Natalie Haynes is right: it’s getting ever harder to work out what the April Fools stories are in the news these days. Waking up to the Today programme this morning, the only story I thought looked like an obvious candidate was this one, but c’mon, re-organisation of local government? Surely that’s too tedious to be a joke? So presumably then, it’s Alan Shearer becoming Newcastle manager? Well, if so I hope the BBC are ready to pay a lot of Magpies’ therapy bills.
I actually thought I’d nailed it in, of all places, the Times TV section. Entitled BBC's black, high-kicking Friar Tuck annoys historians it talks about the new approach to Robin Hood: having Friar Tuck as an African martial-arts expert. It’s a bit of a twofer really: very few sub-Saharan Africans in 12th century England. Not much Christianity south of the Sahara then either. Not to mention the whole martial-arts thing. So, basically, it’s bollocks from ball one. But is that it? No, of course not.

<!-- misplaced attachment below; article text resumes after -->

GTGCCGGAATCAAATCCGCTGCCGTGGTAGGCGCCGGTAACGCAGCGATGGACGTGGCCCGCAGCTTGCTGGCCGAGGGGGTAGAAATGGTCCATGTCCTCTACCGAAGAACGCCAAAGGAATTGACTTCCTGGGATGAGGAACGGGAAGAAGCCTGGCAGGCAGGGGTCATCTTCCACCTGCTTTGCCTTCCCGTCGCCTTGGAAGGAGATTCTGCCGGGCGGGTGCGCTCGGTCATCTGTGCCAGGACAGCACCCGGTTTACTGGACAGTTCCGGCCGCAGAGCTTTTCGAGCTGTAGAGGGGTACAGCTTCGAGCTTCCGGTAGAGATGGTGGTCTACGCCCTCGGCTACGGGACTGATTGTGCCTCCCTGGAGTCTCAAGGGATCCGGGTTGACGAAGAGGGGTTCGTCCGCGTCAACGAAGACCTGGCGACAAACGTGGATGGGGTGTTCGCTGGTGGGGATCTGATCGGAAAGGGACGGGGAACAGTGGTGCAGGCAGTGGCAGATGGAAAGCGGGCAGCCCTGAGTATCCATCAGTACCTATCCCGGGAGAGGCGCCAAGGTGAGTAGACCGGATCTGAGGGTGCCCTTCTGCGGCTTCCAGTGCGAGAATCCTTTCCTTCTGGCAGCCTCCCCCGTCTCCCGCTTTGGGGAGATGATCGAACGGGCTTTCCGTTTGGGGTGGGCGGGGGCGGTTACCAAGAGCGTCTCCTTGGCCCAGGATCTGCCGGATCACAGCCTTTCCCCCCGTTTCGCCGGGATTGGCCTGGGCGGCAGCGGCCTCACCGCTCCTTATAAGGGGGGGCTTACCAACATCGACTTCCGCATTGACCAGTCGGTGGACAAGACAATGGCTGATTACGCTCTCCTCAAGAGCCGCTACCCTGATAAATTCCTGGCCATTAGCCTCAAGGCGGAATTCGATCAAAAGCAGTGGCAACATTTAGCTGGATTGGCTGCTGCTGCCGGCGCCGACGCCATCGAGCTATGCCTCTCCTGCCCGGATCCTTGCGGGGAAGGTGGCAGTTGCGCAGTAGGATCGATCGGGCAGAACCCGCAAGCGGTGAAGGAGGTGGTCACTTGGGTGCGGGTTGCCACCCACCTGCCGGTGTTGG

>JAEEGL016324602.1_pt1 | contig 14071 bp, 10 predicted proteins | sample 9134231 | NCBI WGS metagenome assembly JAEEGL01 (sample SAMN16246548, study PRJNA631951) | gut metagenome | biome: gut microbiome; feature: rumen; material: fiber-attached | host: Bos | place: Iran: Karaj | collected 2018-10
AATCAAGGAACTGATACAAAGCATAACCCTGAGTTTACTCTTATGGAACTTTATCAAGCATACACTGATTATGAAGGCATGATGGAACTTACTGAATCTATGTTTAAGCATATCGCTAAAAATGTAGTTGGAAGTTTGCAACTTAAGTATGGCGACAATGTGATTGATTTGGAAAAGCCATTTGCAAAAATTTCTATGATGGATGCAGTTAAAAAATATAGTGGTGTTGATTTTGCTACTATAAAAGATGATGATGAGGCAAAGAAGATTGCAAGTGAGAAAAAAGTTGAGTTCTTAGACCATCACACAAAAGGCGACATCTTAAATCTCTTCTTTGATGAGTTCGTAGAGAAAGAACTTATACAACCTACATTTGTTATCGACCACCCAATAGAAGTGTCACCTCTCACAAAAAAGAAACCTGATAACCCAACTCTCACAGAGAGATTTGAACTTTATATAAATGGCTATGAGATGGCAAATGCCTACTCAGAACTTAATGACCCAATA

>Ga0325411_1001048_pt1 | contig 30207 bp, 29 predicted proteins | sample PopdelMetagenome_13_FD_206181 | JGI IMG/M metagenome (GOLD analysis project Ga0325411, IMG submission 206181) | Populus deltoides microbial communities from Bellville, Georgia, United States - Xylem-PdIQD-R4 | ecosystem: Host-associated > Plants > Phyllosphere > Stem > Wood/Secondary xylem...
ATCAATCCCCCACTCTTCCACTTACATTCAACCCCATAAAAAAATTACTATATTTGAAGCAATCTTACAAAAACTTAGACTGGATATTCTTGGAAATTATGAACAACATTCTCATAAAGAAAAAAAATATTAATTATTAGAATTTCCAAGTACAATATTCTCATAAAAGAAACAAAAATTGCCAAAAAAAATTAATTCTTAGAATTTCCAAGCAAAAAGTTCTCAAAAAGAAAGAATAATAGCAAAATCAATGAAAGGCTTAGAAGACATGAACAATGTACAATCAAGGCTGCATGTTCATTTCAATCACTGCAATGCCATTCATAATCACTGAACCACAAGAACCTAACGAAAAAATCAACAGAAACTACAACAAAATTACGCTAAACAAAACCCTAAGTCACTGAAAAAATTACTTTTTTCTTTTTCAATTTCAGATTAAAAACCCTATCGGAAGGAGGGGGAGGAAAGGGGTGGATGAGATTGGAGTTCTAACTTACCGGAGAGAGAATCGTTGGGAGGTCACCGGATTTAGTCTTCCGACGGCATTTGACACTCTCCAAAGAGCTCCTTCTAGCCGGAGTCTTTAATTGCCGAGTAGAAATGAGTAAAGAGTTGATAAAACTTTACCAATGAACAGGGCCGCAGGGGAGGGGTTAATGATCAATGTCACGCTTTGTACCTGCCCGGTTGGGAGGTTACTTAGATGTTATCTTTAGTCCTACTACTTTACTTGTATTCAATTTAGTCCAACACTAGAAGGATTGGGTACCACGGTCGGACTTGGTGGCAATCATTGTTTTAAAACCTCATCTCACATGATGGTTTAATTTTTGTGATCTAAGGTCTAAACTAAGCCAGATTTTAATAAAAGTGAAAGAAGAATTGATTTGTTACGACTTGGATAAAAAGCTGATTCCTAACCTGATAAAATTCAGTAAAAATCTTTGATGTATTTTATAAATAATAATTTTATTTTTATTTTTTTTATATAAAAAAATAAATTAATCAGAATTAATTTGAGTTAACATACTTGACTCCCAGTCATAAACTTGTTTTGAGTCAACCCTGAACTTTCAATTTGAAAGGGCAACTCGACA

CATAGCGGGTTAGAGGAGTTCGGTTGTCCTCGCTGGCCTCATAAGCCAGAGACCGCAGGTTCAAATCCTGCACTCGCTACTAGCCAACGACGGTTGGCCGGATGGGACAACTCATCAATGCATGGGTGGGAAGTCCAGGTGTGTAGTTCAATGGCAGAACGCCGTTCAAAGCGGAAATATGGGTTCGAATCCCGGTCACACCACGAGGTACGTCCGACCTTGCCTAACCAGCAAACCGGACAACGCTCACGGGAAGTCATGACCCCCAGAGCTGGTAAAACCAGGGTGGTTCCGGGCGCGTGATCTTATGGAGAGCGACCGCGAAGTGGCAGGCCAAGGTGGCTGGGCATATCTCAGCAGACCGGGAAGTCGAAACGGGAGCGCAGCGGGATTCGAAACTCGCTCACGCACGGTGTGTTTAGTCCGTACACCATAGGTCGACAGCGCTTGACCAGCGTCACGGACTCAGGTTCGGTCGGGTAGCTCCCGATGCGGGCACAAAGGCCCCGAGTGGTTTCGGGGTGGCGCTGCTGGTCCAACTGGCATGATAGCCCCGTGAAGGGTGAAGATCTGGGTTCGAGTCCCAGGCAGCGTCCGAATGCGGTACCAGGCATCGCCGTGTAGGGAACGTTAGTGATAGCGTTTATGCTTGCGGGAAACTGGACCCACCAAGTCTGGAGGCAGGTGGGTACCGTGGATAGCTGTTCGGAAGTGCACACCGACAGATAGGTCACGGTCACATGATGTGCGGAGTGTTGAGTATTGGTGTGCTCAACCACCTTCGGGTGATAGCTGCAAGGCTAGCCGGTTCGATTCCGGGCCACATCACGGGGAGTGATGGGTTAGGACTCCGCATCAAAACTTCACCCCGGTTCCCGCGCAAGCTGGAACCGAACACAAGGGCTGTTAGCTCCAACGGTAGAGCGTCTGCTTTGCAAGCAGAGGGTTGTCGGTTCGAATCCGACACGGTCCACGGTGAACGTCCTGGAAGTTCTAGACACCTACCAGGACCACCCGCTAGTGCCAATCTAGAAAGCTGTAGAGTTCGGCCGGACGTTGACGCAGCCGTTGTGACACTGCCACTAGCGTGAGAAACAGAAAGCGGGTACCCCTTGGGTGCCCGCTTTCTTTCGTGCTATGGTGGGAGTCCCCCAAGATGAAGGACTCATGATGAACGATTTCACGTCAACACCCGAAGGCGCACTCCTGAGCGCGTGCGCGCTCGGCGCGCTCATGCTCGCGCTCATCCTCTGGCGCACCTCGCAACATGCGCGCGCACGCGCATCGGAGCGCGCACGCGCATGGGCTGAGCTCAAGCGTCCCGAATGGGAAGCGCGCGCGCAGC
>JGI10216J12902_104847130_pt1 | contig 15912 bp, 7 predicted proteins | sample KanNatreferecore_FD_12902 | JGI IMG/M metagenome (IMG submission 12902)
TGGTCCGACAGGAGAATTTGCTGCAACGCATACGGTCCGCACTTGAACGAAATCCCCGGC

“If he did have an ulterior motive, I think it would be to make the country a republic,” Harewood said. “He's not necessarily in love with the country at all. He's very much for the people, by the people, and, if it was up to him, he'd get rid of the monarchy and make it a republic. He wants the people to govern and the people to be happy.”
Sadly for the premise of my supposition, the article was published on March 28th, meaning that there really is a republican, martial-arts expert, Christian African Friar from the twelfth century in Robin Hood. Give me strength. Happily I do have a coping mechanism that will allow me to enjoy this series of Robin Hood as much as I did the earlier ones. I won’t watch it either.